Eastern and Western Germany continue to experience the effects of reunification, and the two geographic regions remain quite different even today. For example, Eastern Germany’s GDP per capita is still 30% below Western Germany’s.[10] This is partly because since the privatisations in the 1990s nearly all large German companies and their suppliers are situated in Western states. And it has direct consequences on people’s wages: Eastern Germans with the same qualifications as their Western counterparts receive 17% lower wages because there are less high paying jobs in Eastern Germany.[11]

The main political fallout of this continuing economic divergence is that many in the East are disappointed about some of the processes of unification. While there is generally strong support for reunification, 70% of Eastern Germans believe that the privatisations in the 90s were mostly done for the benefit of Western Germans.[12] Especially Germany’s more radical parties, the left-populist Linke and the far-right populist Alternative für Deutschland, pick up these more contentious aspects of the German reunification and frequently claim that Eastern Germany has been disadvantaged.[13] According to election results, this strategy seems to work out as both the Linke and the Alternative für Deutschland are particularly strong in the East of the country.

What this analysis then shows is the current stark economic and political differences between Eastern and Western Germany can be traced back to their starting positions but crucially also to many of the enacted policies since their integration. In Germany, as in many countries worldwide, a look at the geographic disparities is worthwhile and indicates some crucial insights into the country’s economic and political situation.

Works Cited

[1] Busch, Kühn, Steinitz, “Entwicklung und Schrumpfung in Ostdeutschland,“ 17.

[2] Böick, ”economic transformation in Eastern Germany,” 148.

[3] Baum, “Als die D-Mark in die DDR kam“.

[4] Akerlof, Rose, Yellen, Hessenius, „East Germany: The Economic Aftermath of Currency Union,” 5.

[5] Bundeszentrale für politische Bildung, “Privatisierung durch die Treuhand“.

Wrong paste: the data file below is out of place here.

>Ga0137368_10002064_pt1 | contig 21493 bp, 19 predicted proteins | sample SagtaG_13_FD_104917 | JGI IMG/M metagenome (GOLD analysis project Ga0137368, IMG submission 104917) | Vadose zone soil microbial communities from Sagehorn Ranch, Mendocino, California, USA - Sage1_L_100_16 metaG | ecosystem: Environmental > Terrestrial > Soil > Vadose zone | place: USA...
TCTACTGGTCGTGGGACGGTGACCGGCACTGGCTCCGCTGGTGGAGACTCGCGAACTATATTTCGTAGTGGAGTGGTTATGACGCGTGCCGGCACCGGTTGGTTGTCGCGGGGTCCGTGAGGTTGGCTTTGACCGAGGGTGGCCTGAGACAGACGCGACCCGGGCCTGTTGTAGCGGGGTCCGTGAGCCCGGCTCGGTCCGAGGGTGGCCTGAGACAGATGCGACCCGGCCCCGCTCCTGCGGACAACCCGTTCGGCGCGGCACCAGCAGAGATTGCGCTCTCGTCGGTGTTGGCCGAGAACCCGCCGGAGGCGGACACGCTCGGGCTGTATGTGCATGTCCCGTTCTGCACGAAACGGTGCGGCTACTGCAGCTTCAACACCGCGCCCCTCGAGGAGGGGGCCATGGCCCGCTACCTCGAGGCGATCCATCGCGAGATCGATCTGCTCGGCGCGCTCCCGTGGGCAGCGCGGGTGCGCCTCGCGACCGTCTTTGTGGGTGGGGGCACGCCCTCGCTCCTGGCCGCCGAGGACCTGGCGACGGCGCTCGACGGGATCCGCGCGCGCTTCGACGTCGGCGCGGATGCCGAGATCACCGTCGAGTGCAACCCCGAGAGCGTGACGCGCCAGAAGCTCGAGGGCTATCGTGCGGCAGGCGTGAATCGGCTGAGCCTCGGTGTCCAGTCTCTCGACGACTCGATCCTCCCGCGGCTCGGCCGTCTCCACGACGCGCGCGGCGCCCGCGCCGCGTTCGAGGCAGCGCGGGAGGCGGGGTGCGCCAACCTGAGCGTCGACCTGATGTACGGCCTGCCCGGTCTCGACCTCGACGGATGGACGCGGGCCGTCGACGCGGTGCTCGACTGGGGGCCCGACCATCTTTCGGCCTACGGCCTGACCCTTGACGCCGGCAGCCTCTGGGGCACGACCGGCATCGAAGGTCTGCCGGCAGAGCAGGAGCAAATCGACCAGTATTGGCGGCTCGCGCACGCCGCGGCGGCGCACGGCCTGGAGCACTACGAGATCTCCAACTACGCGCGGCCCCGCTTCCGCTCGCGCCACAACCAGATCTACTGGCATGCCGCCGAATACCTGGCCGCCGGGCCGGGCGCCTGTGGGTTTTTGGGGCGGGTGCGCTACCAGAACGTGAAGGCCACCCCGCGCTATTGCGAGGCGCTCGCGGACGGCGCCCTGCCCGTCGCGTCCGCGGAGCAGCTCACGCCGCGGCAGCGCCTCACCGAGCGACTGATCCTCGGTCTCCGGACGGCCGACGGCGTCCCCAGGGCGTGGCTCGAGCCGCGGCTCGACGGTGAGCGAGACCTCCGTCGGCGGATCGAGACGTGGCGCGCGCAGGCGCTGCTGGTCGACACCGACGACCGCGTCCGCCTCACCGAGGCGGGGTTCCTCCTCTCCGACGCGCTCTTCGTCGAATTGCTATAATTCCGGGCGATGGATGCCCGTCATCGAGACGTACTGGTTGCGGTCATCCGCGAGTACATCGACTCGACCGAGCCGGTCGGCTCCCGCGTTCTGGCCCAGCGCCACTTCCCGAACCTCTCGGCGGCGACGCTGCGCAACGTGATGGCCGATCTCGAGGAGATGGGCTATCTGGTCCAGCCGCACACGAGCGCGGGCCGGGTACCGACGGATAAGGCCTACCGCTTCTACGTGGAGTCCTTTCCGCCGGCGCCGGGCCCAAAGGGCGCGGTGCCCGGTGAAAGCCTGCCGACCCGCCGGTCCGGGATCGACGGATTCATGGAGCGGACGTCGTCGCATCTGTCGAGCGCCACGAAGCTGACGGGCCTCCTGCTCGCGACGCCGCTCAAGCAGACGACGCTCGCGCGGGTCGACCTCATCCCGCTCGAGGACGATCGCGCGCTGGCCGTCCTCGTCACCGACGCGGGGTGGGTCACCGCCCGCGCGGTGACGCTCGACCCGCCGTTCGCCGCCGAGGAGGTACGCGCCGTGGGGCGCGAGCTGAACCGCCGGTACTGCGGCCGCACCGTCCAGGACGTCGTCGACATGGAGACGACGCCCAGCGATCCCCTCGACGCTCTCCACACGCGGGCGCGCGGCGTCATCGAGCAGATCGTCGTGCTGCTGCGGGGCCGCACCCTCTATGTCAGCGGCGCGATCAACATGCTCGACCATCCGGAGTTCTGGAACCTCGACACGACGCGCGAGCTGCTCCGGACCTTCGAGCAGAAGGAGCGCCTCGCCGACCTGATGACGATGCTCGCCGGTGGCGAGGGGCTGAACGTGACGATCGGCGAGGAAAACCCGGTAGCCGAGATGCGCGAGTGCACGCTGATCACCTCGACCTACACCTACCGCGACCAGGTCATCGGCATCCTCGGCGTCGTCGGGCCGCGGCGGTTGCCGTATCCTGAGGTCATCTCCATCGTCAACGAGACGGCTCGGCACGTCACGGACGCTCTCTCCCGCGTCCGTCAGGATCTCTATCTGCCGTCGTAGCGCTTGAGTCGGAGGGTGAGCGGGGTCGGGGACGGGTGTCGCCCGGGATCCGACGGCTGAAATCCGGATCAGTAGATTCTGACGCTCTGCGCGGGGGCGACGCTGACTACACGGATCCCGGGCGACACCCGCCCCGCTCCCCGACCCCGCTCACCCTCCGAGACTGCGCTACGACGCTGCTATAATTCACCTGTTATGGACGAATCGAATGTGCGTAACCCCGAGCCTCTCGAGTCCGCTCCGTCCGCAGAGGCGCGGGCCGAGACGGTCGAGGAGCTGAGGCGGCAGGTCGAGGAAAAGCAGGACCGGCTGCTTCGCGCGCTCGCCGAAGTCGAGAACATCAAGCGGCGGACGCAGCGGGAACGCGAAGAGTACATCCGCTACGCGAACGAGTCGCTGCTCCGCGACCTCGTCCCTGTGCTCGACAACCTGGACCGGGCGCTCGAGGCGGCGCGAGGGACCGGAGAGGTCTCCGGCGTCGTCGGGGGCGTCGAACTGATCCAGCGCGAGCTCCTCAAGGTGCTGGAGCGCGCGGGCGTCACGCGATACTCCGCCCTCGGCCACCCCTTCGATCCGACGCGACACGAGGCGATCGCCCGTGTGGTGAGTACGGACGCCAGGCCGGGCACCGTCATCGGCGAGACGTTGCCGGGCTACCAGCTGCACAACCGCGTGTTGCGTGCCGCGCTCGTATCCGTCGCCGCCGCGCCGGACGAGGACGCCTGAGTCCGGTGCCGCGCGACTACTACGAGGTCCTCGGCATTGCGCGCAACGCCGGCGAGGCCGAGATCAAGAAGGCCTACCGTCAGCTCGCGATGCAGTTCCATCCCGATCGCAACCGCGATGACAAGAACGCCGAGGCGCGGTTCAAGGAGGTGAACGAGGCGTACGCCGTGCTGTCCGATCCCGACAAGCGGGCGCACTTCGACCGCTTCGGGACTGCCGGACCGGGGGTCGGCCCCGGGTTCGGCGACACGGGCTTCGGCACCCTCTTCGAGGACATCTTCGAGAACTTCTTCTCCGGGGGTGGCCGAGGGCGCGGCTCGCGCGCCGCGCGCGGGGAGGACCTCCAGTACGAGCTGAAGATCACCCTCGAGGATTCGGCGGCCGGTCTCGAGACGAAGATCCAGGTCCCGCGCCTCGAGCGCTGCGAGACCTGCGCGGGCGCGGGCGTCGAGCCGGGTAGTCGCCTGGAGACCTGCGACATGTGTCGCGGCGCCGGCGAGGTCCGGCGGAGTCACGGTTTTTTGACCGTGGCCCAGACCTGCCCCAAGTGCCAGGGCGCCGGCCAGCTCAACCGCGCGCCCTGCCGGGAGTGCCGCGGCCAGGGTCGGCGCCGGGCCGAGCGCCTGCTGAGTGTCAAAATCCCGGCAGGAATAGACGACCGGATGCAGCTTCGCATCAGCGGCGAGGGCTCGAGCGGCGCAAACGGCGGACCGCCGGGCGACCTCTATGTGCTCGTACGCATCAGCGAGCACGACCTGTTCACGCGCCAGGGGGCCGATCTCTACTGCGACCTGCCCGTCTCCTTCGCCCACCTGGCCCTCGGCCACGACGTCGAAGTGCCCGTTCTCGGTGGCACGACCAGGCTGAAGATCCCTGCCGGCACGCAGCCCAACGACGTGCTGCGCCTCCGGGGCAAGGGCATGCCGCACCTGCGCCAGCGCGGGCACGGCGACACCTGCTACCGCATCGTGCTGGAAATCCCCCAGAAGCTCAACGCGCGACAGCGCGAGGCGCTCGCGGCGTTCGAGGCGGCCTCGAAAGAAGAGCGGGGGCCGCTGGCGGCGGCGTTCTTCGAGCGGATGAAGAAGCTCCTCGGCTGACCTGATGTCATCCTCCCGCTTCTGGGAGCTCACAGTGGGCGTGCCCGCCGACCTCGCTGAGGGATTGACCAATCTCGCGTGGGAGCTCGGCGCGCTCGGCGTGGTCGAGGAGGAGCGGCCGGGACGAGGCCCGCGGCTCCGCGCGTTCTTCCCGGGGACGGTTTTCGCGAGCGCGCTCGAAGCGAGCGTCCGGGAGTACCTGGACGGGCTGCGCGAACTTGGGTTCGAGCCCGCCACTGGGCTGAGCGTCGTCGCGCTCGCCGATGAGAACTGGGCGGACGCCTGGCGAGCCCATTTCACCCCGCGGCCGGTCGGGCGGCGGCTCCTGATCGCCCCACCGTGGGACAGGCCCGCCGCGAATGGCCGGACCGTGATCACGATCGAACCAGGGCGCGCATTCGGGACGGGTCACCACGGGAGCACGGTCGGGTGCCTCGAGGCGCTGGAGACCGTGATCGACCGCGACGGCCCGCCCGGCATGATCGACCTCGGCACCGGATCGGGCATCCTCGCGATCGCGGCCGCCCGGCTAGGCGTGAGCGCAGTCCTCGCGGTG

[6]  Böick, ”economic transformation in Eastern Germany,” 151.

[7] Bundeszentrale für politische Bildung, “Privatisierung durch die Treuhand“.

[8] Bundeszentrale für politische Bildung, “Privatisierung durch die Treuhand“.

[9] Statistische Ämter des Bundes und der Länder „25 Jahre Mauerfall,“ 34, 69.

[10] Schnabl, „Leeres Land“.

[11] Groll, „Ostdeutsche arbeiten immer noch mehr für weniger Geld“.

[12] Infratest dimap, „30 Jahre Mauerfall“

[13] Weiland, “Wahlkampf mit dem Treuhand-Ausschuss”


Akerlof, G. A., Rose, A. K., Yellen, J. L., Hessenius, H., Dornbusch, R., & Guitian, M. (1991). East Germany in from the cold: the economic aftermath of currency union. Brookings Papers on Economic Activity, 1991(1), 1-105.

Baum, A. (2015). Als die D-Mark in die DDR kam. Deutschlandfunk. Retrieved from

Böick, M. (2020). In from the socialist “cold,” but burned by the capitalist “heat”? The dynamics of political revolution and economic transformation in Eastern Germany after 1990. Sustainability: Science, Practice and Policy, 16(1), 143-154.

Bundeszentrale für politische Bildung (2015). Das Vermögen der DDR und die Privatisierung durch die Treuhand. Retrieved from

Busch, U., Kühn, W., & Steinitz, K. (2009). Entwicklung und Schrumpfung in Ostdeutschland. Aktuelle Probleme im 20. Jahr der Einheit. Hamburg: VSA-Verlag.

Groll, T. (2019). Ostdeutsche arbeiten immer noch mehr für weniger Geld. Zeit. Retrieved from

infratest dimap (2019). 30 Jahre Mauerfall. Retrieved from

Schnabl, G. (2018). Leeres Land. Zeit. Retrieved from

Statistische Ämter des Bundes und der Länder (2015). 25 Jahre Deutsche Einheit. Wiesbaden: Statistisches Bundesamt.

Weiland, S. (2019). Wahlkampf mit dem Treuhand-Ausschuss. Spiegel. Retrieved from